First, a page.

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Estimates of oil leak gush past twice the previous levels; drill permits yanked
Even if the well is plugged this weekend, the spill already is of epic proportions. The Flow Rate Technical Group, a task force made up of scientists from government and academia, has produced preliminary estimates that 12,000 to 19,000 barrels a day have leaked into the gulf, U.S. Geological Survey Director Marcia McNutt said Thursday.
The scale of the spill has been a matter of furious debate and speculation. The Coast Guard initially pegged the spill at 1,000 barrels a day. Then the National Oceanographic and Atmospheric Administration used satellite images to make an estimate of 5,000 barrels a day.
Government officials and BP executives repeated that figure for weeks, even as independent scientists came up with figures as high as 95,000 barrels a day.
There are 42 gallons in a barrel. Assuming that the leak began when the Deepwater Horizon drilling rig sank to the gulf bottom on April 22, and subtracting the amount of oil that BP said it has siphoned from the leaking pipe and pumped onto a barge, the new estimate would suggest that 17 million to 27 million gallons of oil have polluted the gulf.
The 1989 Exxon Valdez spill, by comparison, put 11 million gallons of oil along more than 1,000 miles of Alaska's coastline.
Interior Department spokesman Frank Quimby said scientists used multiple techniques. One took video of the plume of oil escaping from the pipe and fed it through computer models. The result was 12,000 to 25,000 barrels a day.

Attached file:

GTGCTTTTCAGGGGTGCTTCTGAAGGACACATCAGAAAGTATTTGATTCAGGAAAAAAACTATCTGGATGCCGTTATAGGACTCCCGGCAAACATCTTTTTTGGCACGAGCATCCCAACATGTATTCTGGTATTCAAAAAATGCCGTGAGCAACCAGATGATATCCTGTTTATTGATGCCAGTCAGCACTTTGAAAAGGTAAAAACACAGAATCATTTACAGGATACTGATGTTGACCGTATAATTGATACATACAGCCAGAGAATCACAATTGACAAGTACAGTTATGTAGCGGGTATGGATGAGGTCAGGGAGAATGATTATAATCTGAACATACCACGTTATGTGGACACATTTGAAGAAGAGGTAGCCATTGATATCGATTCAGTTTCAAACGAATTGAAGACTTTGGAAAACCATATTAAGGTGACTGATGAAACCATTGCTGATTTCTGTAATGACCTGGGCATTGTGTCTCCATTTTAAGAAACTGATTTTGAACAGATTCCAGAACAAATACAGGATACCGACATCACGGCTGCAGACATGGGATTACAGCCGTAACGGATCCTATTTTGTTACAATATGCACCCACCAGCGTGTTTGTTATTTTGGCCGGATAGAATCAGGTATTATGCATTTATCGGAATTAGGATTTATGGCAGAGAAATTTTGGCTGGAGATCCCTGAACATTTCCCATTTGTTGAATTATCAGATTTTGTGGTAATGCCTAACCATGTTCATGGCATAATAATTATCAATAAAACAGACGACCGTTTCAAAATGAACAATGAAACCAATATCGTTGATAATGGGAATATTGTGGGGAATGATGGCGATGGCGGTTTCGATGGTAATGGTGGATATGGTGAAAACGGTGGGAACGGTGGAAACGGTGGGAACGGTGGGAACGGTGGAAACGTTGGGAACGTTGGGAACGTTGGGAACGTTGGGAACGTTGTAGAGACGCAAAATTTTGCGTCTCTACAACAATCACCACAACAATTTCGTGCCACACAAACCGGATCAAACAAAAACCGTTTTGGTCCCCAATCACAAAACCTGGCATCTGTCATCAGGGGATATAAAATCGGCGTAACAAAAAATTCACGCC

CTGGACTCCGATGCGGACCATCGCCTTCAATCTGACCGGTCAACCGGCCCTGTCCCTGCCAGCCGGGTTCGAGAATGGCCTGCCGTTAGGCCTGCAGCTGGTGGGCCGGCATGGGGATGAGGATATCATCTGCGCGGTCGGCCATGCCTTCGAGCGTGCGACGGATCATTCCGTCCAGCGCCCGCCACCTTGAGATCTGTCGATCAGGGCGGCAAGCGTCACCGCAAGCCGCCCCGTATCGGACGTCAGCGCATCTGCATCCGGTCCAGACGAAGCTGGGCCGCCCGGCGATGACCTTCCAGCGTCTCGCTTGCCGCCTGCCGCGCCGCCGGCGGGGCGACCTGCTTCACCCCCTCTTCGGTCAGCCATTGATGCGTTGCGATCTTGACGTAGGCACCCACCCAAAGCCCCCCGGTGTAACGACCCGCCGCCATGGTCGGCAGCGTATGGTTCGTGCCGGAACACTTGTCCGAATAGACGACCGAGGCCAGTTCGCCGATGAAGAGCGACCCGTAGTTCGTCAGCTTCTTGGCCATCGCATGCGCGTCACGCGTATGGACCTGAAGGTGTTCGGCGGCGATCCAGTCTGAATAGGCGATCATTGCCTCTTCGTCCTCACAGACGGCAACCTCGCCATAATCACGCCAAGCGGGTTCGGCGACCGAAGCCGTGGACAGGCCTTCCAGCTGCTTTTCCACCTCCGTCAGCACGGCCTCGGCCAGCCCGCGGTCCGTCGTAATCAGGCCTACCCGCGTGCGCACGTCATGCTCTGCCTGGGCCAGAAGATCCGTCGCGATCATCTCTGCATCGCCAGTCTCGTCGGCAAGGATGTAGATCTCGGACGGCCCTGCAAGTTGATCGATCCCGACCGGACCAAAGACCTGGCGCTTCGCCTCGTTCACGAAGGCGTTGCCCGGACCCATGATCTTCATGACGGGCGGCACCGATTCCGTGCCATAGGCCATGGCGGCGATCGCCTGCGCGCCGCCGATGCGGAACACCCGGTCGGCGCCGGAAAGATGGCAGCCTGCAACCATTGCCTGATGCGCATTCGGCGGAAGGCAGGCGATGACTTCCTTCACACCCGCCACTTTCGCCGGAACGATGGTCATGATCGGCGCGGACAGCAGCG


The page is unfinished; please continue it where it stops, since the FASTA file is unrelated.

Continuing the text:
Another technique relied on a NASA plane that could differentiate oil from water on the gulf surface. That produced an estimate of 12,000 to 19,000 barrels a day. A third method relied on measurements from the insertion tube that siphoned oil from the end of the riser. That produced an estimate of 12,000 barrels a day.
Also Thursday, scientists from the University of South Florida reported the discovery in the gulf of a "plume" of dissolved oil that was six miles wide and up to 20 miles long. The plume extended from the surface down to a depth of 3,200 feet.
The oil is entirely dissolved in the water, which appears clear, USF professor David Hollander said. That seemed to confirm the fears of some scientists that, because of the depth of the leak and the heavy use of chemical dispersants, this spill was behaving differently than others. Instead of floating on top of the water, it may be moving beneath it.
That could hamper containment efforts and would also be a problem for ecosystems deep under the gulf. There, scientists say, the oil could be absorbed by tiny animals and enter a food chain that builds to sportfish such as red snapper. It might also glom on to deep coral formations.
Oil has now hit 101 miles of Louisiana coastline, state officials said, mainly lapping up on state's outer ring of uninhabited barrier islands: Whiskey Island, Raccoon Island, Isle Grand Terre. The beaches and marinas of Grand Isle -- a rare beach in a region of marshy coast, and a weekend destination for Cajuns and deepwater fishermen -- are deserted, except for those working on the spill.
"We should have about 4,500, 5,000 people on the beach," said Mayor Dave Camardelle at a news conference with Gov. Bobby Jindal (R) Thursday. "And it's a ghost town."